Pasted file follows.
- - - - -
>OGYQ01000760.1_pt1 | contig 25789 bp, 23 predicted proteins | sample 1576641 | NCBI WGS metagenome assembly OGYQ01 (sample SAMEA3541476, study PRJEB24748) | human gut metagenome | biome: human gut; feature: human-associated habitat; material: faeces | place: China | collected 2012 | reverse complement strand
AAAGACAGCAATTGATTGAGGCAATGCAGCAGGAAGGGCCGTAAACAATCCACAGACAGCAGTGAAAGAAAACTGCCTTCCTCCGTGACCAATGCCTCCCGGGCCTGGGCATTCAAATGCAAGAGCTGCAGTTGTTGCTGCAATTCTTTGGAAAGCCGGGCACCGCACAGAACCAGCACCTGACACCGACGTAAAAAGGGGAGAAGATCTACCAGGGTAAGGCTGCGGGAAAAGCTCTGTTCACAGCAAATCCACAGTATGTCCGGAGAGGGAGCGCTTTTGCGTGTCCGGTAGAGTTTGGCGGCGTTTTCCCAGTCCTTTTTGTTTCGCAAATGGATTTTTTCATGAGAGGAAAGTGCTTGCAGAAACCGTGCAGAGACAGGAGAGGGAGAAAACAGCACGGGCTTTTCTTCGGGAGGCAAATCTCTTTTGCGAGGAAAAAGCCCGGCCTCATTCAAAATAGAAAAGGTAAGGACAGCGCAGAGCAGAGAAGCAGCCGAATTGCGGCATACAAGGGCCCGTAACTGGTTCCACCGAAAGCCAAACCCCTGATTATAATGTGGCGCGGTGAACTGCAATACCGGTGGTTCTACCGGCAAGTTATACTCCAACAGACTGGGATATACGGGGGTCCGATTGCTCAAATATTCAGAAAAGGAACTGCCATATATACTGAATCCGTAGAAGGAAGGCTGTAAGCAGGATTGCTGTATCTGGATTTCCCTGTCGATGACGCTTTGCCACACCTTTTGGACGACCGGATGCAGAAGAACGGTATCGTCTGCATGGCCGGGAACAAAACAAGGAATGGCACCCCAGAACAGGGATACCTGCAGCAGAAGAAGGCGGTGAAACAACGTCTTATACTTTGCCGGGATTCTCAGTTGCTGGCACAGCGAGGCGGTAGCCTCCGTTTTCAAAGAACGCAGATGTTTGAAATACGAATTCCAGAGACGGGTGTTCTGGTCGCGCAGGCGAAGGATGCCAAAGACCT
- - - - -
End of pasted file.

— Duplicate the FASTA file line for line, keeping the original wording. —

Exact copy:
>OGYQ01000760.1_pt1 | contig 25789 bp, 23 predicted proteins | sample 1576641 | NCBI WGS metagenome assembly OGYQ01 (sample SAMEA3541476, study PRJEB24748) | human gut metagenome | biome: human gut; feature: human-associated habitat; material: faeces | place: China | collected 2012 | reverse complement strand
AAAGACAGCAATTGATTGAGGCAATGCAGCAGGAAGGGCCGTAAACAATCCACAGACAGCAGTGAAAGAAAACTGCCTTCCTCCGTGACCAATGCCTCCCGGGCCTGGGCATTCAAATGCAAGAGCTGCAGTTGTTGCTGCAATTCTTTGGAAAGCCGGGCACCGCACAGAACCAGCACCTGACACCGACGTAAAAAGGGGAGAAGATCTACCAGGGTAAGGCTGCGGGAAAAGCTCTGTTCACAGCAAATCCACAGTATGTCCGGAGAGGGAGCGCTTTTGCGTGTCCGGTAGAGTTTGGCGGCGTTTTCCCAGTCCTTTTTGTTTCGCAAATGGATTTTTTCATGAGAGGAAAGTGCTTGCAGAAACCGTGCAGAGACAGGAGAGGGAGAAAACAGCACGGGCTTTTCTTCGGGAGGCAAATCTCTTTTGCGAGGAAAAAGCCCGGCCTCATTCAAAATAGAAAAGGTAAGGACAGCGCAGAGCAGAGAAGCAGCCGAATTGCGGCATACAAGGGCCCGTAACTGGTTCCACCGAAAGCCAAACCCCTGATTATAATGTGGCGCGGTGAACTGCAATACCGGTGGTTCTACCGGCAAGTTATACTCCAACAGACTGGGATATACGGGGGTCCGATTGCTCAAATATTCAGAAAAGGAACTGCCATATATACTGAATCCGTAGAAGGAAGGCTGTAAGCAGGATTGCTGTATCTGGATTTCCCTGTCGATGACGCTTTGCCACACCTTTTGGACGACCGGATGCAGAAGAACGGTATCGTCTGCATGGCCGGGAACAAAACAAGGAATGGCACCCCAGAACAGGGATACCTGCAGCAGAAGAAGGCGGTGAAACAACGTCTTATACTTTGCCGGGATTCTCAGTTGCTGGCACAGCGAGGCGGTAGCCTCCGTTTTCAAAGAACGCAGATGTTTGAAATACGAATTCCAGAGACGGGTGTTCTGGTCGCGCAGGCGAAGGATGCCAAAGACCT